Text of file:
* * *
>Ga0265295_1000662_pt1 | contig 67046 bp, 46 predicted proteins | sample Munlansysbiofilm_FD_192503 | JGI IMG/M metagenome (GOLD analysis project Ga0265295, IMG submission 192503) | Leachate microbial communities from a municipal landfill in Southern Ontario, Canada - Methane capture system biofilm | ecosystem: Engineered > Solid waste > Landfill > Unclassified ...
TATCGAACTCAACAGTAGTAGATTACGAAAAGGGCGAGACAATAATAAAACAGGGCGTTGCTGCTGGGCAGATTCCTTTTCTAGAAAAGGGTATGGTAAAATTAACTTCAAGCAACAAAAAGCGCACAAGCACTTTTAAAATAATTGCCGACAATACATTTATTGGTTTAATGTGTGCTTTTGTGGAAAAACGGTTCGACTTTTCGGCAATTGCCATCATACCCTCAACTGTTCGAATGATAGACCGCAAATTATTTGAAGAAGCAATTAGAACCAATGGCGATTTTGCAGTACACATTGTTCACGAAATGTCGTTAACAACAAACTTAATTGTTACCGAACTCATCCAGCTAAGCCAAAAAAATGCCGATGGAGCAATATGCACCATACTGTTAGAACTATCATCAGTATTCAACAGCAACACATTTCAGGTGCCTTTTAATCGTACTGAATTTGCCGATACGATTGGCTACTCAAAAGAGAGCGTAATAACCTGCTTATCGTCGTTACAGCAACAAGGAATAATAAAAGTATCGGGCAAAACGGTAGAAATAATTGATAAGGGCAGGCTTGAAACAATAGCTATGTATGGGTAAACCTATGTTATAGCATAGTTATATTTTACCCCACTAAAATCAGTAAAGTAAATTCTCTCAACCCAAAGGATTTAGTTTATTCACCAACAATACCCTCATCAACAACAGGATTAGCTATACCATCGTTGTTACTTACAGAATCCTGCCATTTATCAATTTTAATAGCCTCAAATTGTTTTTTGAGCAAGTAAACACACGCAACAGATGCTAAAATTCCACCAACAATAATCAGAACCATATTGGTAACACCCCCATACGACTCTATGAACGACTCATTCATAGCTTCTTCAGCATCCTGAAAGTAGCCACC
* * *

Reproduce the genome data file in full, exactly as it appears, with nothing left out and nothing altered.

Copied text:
>Ga0265295_1000662_pt1 | contig 67046 bp, 46 predicted proteins | sample Munlansysbiofilm_FD_192503 | JGI IMG/M metagenome (GOLD analysis project Ga0265295, IMG submission 192503) | Leachate microbial communities from a municipal landfill in Southern Ontario, Canada - Methane capture system biofilm | ecosystem: Engineered > Solid waste > Landfill > Unclassified ...
TATCGAACTCAACAGTAGTAGATTACGAAAAGGGCGAGACAATAATAAAACAGGGCGTTGCTGCTGGGCAGATTCCTTTTCTAGAAAAGGGTATGGTAAAATTAACTTCAAGCAACAAAAAGCGCACAAGCACTTTTAAAATAATTGCCGACAATACATTTATTGGTTTAATGTGTGCTTTTGTGGAAAAACGGTTCGACTTTTCGGCAATTGCCATCATACCCTCAACTGTTCGAATGATAGACCGCAAATTATTTGAAGAAGCAATTAGAACCAATGGCGATTTTGCAGTACACATTGTTCACGAAATGTCGTTAACAACAAACTTAATTGTTACCGAACTCATCCAGCTAAGCCAAAAAAATGCCGATGGAGCAATATGCACCATACTGTTAGAACTATCATCAGTATTCAACAGCAACACATTTCAGGTGCCTTTTAATCGTACTGAATTTGCCGATACGATTGGCTACTCAAAAGAGAGCGTAATAACCTGCTTATCGTCGTTACAGCAACAAGGAATAATAAAAGTATCGGGCAAAACGGTAGAAATAATTGATAAGGGCAGGCTTGAAACAATAGCTATGTATGGGTAAACCTATGTTATAGCATAGTTATATTTTACCCCACTAAAATCAGTAAAGTAAATTCTCTCAACCCAAAGGATTTAGTTTATTCACCAACAATACCCTCATCAACAACAGGATTAGCTATACCATCGTTGTTACTTACAGAATCCTGCCATTTATCAATTTTAATAGCCTCAAATTGTTTTTTGAGCAAGTAAACACACGCAACAGATGCTAAAATTCCACCAACAATAATCAGAACCATATTGGTAACACCCCCATACGACTCTATGAACGACTCATTCATAGCTTCTTCAGCATCCTGAAAGTAGCCACC